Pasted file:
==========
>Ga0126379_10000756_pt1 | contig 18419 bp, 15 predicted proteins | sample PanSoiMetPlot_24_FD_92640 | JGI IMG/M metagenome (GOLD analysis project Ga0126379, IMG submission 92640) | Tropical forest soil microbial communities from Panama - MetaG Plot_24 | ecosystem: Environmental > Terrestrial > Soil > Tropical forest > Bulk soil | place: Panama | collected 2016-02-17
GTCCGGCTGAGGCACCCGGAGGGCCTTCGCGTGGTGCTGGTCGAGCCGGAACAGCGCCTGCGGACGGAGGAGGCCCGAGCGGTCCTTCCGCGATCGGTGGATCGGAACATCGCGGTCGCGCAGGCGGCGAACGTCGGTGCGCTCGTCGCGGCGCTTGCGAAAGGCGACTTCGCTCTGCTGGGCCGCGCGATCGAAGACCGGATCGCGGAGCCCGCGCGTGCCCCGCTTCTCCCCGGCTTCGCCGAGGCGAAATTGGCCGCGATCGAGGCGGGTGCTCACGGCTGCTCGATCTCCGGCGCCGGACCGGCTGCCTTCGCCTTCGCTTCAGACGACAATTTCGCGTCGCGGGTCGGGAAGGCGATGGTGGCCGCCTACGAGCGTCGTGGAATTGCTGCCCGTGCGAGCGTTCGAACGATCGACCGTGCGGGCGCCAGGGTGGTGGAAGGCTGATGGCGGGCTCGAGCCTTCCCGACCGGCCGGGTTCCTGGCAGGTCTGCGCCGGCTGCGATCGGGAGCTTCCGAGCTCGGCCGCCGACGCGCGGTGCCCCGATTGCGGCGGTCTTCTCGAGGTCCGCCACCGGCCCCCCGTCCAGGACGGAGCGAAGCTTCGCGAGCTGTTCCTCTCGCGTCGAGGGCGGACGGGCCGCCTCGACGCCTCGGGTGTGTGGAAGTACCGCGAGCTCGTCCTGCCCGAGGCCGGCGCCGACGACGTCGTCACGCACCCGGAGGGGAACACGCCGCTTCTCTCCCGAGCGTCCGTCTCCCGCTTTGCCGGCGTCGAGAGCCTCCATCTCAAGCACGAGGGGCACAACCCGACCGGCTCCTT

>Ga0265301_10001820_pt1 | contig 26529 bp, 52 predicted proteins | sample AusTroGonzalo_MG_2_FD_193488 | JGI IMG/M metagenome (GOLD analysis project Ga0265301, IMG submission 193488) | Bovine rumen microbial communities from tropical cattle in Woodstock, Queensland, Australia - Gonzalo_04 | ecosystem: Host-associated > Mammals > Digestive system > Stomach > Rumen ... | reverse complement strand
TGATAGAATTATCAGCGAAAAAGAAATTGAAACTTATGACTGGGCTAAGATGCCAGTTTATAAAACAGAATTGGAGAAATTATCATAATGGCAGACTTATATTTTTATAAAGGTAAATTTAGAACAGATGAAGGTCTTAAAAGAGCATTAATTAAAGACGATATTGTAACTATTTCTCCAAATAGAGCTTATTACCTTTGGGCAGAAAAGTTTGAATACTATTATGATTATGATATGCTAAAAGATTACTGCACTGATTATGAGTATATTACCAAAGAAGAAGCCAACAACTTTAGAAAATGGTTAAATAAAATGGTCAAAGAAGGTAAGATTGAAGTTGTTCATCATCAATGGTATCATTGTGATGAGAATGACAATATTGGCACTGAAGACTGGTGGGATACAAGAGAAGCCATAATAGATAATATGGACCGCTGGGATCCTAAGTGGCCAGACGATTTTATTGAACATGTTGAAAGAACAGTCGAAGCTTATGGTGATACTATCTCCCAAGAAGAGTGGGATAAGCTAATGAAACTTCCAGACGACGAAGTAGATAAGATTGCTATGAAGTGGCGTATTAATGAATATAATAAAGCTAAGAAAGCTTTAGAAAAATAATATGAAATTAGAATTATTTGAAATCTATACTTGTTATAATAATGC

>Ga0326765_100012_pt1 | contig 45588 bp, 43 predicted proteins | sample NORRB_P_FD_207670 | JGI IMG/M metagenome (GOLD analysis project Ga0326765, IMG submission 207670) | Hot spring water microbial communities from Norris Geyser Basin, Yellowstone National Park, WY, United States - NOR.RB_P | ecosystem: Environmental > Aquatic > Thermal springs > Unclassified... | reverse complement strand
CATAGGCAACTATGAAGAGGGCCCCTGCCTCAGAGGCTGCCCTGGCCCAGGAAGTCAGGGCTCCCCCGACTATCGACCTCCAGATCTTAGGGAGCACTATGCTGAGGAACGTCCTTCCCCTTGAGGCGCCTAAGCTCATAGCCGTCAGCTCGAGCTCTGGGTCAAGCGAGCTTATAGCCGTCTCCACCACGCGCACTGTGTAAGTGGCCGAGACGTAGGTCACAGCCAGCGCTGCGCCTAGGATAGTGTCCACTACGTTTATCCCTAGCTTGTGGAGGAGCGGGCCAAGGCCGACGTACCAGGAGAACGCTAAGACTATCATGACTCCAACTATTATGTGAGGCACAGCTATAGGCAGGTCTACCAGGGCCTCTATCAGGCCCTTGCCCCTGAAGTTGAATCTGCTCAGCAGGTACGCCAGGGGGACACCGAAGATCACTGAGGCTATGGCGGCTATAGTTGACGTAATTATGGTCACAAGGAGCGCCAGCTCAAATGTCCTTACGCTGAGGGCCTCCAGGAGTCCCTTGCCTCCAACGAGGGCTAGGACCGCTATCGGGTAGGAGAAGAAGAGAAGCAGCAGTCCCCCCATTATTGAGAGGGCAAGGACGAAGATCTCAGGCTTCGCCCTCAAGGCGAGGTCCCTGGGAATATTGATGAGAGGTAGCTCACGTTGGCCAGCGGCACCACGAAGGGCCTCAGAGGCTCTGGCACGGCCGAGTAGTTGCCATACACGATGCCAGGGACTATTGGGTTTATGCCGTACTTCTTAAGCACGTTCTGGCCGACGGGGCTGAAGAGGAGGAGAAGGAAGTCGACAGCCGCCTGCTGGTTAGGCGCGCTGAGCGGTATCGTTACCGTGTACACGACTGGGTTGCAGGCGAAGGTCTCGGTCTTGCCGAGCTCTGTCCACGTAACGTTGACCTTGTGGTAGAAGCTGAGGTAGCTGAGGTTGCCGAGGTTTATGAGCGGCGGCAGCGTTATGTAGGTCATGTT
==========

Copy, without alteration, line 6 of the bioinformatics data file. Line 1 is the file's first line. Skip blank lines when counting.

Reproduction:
CATAGGCAACTATGAAGAGGGCCCCTGCCTCAGAGGCTGCCCTGGCCCAGGAAGTCAGGGCTCCCCCGACTATCGACCTCCAGATCTTAGGGAGCACTATGCTGAGGAACGTCCTTCCCCTTGAGGCGCCTAAGCTCATAGCCGTCAGCTCGAGCTCTGGGTCAAGCGAGCTTATAGCCGTCTCCACCACGCGCACTGTGTAAGTGGCCGAGACGTAGGTCACAGCCAGCGCTGCGCCTAGGATAGTGTCCACTACGTTTATCCCTAGCTTGTGGAGGAGCGGGCCAAGGCCGACGTACCAGGAGAACGCTAAGACTATCATGACTCCAACTATTATGTGAGGCACAGCTATAGGCAGGTCTACCAGGGCCTCTATCAGGCCCTTGCCCCTGAAGTTGAATCTGCTCAGCAGGTACGCCAGGGGGACACCGAAGATCACTGAGGCTATGGCGGCTATAGTTGACGTAATTATGGTCACAAGGAGCGCCAGCTCAAATGTCCTTACGCTGAGGGCCTCCAGGAGTCCCTTGCCTCCAACGAGGGCTAGGACCGCTATCGGGTAGGAGAAGAAGAGAAGCAGCAGTCCCCCCATTATTGAGAGGGCAAGGACGAAGATCTCAGGCTTCGCCCTCAAGGCGAGGTCCCTGGGAATATTGATGAGAGGTAGCTCACGTTGGCCAGCGGCACCACGAAGGGCCTCAGAGGCTCTGGCACGGCCGAGTAGTTGCCATACACGATGCCAGGGACTATTGGGTTTATGCCGTACTTCTTAAGCACGTTCTGGCCGACGGGGCTGAAGAGGAGGAGAAGGAAGTCGACAGCCGCCTGCTGGTTAGGCGCGCTGAGCGGTATCGTTACCGTGTACACGACTGGGTTGCAGGCGAAGGTCTCGGTCTTGCCGAGCTCTGTCCACGTAACGTTGACCTTGTGGTAGAAGCTGAGGTAGCTGAGGTTGCCGAGGTTTATGAGCGGCGGCAGCGTTATGTAGGTCATGTT